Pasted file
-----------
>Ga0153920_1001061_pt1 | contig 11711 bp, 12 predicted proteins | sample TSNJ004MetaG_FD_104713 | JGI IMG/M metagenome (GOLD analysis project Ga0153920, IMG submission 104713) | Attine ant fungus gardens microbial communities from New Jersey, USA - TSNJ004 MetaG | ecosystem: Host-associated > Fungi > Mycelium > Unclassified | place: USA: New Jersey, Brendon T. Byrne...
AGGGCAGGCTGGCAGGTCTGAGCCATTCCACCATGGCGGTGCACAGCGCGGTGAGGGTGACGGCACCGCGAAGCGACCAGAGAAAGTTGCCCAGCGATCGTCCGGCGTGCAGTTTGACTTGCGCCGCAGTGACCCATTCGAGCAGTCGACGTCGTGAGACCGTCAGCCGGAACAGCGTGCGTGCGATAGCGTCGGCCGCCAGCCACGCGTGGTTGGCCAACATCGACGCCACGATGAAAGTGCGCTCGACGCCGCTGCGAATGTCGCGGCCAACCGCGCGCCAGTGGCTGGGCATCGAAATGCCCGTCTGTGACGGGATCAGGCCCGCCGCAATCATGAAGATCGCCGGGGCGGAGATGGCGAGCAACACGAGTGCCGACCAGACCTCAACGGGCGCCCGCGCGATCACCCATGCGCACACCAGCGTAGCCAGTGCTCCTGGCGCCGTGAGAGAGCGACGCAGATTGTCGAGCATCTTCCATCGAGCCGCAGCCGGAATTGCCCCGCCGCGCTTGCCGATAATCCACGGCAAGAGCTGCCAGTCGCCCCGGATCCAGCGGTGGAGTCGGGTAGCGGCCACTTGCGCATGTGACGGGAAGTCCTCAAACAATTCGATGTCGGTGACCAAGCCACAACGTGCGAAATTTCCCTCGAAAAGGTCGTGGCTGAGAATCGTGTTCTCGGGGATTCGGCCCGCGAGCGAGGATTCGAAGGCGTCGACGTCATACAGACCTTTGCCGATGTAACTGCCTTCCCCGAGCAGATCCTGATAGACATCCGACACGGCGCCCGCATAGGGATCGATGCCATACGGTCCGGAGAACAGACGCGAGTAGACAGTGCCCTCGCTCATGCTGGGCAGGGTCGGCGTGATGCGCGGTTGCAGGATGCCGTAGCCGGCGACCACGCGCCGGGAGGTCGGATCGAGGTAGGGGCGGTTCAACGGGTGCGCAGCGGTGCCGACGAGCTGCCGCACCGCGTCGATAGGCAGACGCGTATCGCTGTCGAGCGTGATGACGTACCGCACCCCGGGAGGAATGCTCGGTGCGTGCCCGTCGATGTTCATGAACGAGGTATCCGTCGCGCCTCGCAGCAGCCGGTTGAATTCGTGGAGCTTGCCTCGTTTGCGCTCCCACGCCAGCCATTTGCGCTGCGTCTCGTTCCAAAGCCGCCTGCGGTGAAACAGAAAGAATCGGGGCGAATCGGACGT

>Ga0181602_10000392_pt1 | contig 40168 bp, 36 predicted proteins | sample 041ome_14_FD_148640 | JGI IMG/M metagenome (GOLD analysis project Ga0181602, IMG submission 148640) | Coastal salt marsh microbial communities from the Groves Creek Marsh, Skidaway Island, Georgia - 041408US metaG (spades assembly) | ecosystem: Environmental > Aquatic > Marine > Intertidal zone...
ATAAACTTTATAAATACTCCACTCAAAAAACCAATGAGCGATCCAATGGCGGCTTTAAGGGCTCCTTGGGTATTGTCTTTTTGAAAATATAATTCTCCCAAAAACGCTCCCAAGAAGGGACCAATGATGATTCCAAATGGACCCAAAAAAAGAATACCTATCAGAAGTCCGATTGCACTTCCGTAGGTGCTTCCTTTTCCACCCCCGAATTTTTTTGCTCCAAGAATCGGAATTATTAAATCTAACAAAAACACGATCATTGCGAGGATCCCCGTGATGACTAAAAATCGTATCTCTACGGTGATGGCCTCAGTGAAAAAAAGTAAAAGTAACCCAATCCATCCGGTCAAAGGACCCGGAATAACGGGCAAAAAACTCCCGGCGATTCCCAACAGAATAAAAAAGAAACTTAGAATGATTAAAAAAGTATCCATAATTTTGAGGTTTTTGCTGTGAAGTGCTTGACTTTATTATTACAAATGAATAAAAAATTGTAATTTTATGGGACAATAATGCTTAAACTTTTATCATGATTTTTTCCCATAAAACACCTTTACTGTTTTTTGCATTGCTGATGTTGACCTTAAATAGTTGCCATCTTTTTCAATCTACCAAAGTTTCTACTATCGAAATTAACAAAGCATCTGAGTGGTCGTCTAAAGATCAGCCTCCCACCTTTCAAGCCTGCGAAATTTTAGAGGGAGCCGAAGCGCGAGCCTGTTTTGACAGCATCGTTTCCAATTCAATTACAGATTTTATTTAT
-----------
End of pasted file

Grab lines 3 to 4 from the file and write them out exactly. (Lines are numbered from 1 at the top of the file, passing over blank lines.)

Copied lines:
>Ga0181602_10000392_pt1 | contig 40168 bp, 36 predicted proteins | sample 041ome_14_FD_148640 | JGI IMG/M metagenome (GOLD analysis project Ga0181602, IMG submission 148640) | Coastal salt marsh microbial communities from the Groves Creek Marsh, Skidaway Island, Georgia - 041408US metaG (spades assembly) | ecosystem: Environmental > Aquatic > Marine > Intertidal zone...
ATAAACTTTATAAATACTCCACTCAAAAAACCAATGAGCGATCCAATGGCGGCTTTAAGGGCTCCTTGGGTATTGTCTTTTTGAAAATATAATTCTCCCAAAAACGCTCCCAAGAAGGGACCAATGATGATTCCAAATGGACCCAAAAAAAGAATACCTATCAGAAGTCCGATTGCACTTCCGTAGGTGCTTCCTTTTCCACCCCCGAATTTTTTTGCTCCAAGAATCGGAATTATTAAATCTAACAAAAACACGATCATTGCGAGGATCCCCGTGATGACTAAAAATCGTATCTCTACGGTGATGGCCTCAGTGAAAAAAAGTAAAAGTAACCCAATCCATCCGGTCAAAGGACCCGGAATAACGGGCAAAAAACTCCCGGCGATTCCCAACAGAATAAAAAAGAAACTTAGAATGATTAAAAAAGTATCCATAATTTTGAGGTTTTTGCTGTGAAGTGCTTGACTTTATTATTACAAATGAATAAAAAATTGTAATTTTATGGGACAATAATGCTTAAACTTTTATCATGATTTTTTCCCATAAAACACCTTTACTGTTTTTTGCATTGCTGATGTTGACCTTAAATAGTTGCCATCTTTTTCAATCTACCAAAGTTTCTACTATCGAAATTAACAAAGCATCTGAGTGGTCGTCTAAAGATCAGCCTCCCACCTTTCAAGCCTGCGAAATTTTAGAGGGAGCCGAAGCGCGAGCCTGTTTTGACAGCATCGTTTCCAATTCAATTACAGATTTTATTTAT